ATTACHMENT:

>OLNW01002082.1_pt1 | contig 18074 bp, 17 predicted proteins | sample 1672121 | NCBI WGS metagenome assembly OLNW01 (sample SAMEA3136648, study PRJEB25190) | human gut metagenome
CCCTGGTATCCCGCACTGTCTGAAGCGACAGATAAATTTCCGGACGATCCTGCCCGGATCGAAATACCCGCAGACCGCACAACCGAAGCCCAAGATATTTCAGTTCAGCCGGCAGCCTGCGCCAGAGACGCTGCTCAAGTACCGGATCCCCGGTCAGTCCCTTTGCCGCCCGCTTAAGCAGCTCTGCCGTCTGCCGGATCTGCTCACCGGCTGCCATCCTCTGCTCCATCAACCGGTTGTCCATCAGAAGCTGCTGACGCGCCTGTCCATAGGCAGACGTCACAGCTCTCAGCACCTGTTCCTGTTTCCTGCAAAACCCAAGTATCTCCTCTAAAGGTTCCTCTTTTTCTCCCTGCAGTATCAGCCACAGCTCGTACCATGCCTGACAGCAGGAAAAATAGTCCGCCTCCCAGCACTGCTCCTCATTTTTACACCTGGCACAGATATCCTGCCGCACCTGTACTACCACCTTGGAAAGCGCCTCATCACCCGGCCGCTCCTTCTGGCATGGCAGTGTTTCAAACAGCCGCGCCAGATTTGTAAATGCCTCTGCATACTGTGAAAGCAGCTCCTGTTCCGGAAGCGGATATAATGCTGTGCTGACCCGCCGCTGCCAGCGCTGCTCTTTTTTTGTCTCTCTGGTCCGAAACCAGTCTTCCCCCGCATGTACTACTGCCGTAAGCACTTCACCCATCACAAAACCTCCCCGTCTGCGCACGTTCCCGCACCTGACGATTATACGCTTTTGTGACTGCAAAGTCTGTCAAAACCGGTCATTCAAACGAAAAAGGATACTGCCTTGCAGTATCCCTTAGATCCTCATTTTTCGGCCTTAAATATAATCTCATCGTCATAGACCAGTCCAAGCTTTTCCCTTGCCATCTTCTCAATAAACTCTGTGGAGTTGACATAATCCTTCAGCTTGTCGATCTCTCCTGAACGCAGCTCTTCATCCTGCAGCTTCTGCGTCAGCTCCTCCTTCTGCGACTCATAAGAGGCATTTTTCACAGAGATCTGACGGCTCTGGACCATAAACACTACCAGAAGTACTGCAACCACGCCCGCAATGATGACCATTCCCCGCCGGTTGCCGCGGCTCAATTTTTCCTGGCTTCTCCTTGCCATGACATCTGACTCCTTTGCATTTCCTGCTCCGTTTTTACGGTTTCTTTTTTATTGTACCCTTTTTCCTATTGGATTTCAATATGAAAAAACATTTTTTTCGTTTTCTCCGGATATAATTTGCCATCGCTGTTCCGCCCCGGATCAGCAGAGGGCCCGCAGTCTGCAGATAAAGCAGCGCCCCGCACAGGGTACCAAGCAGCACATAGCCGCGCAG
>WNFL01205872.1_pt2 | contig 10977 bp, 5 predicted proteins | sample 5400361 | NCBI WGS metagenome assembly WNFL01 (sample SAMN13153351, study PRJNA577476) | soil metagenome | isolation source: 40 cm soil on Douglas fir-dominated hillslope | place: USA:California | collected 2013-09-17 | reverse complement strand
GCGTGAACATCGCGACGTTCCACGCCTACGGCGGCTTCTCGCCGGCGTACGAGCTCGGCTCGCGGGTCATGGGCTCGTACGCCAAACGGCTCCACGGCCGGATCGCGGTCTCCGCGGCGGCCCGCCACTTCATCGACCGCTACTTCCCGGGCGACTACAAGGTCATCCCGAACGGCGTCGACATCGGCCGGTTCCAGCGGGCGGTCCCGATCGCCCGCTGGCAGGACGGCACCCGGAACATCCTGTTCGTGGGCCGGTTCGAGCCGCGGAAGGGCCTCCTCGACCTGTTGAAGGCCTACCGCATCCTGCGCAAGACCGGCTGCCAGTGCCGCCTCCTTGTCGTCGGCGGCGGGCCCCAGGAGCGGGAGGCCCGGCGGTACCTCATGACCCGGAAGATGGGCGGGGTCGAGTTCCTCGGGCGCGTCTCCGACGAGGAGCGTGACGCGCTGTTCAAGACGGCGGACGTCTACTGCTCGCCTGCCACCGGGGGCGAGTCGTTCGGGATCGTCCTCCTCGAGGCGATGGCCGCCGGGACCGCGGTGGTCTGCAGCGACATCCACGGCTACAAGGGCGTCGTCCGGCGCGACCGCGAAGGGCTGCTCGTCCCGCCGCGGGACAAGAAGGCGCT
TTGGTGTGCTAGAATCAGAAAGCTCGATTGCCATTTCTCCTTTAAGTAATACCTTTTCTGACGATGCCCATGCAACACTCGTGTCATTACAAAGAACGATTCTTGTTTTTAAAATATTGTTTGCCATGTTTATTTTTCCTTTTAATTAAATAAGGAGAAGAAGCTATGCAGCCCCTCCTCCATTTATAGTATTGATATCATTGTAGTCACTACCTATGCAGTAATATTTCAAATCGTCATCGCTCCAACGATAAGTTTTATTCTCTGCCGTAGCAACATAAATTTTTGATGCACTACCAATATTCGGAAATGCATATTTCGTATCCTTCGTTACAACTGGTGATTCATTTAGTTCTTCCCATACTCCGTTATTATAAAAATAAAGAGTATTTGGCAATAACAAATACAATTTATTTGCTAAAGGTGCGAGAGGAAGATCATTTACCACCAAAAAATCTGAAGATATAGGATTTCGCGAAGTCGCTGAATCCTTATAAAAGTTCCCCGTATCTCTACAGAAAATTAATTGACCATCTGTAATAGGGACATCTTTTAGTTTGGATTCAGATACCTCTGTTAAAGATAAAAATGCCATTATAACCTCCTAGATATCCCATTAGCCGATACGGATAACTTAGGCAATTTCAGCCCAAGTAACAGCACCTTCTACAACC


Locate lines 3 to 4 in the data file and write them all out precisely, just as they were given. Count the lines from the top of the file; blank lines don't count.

>WNFL01205872.1_pt2 | contig 10977 bp, 5 predicted proteins | sample 5400361 | NCBI WGS metagenome assembly WNFL01 (sample SAMN13153351, study PRJNA577476) | soil metagenome | isolation source: 40 cm soil on Douglas fir-dominated hillslope | place: USA:California | collected 2013-09-17 | reverse complement strand
GCGTGAACATCGCGACGTTCCACGCCTACGGCGGCTTCTCGCCGGCGTACGAGCTCGGCTCGCGGGTCATGGGCTCGTACGCCAAACGGCTCCACGGCCGGATCGCGGTCTCCGCGGCGGCCCGCCACTTCATCGACCGCTACTTCCCGGGCGACTACAAGGTCATCCCGAACGGCGTCGACATCGGCCGGTTCCAGCGGGCGGTCCCGATCGCCCGCTGGCAGGACGGCACCCGGAACATCCTGTTCGTGGGCCGGTTCGAGCCGCGGAAGGGCCTCCTCGACCTGTTGAAGGCCTACCGCATCCTGCGCAAGACCGGCTGCCAGTGCCGCCTCCTTGTCGTCGGCGGCGGGCCCCAGGAGCGGGAGGCCCGGCGGTACCTCATGACCCGGAAGATGGGCGGGGTCGAGTTCCTCGGGCGCGTCTCCGACGAGGAGCGTGACGCGCTGTTCAAGACGGCGGACGTCTACTGCTCGCCTGCCACCGGGGGCGAGTCGTTCGGGATCGTCCTCCTCGAGGCGATGGCCGCCGGGACCGCGGTGGTCTGCAGCGACATCCACGGCTACAAGGGCGTCGTCCGGCGCGACCGCGAAGGGCTGCTCGTCCCGCCGCGGGACAAGAAGGCGCT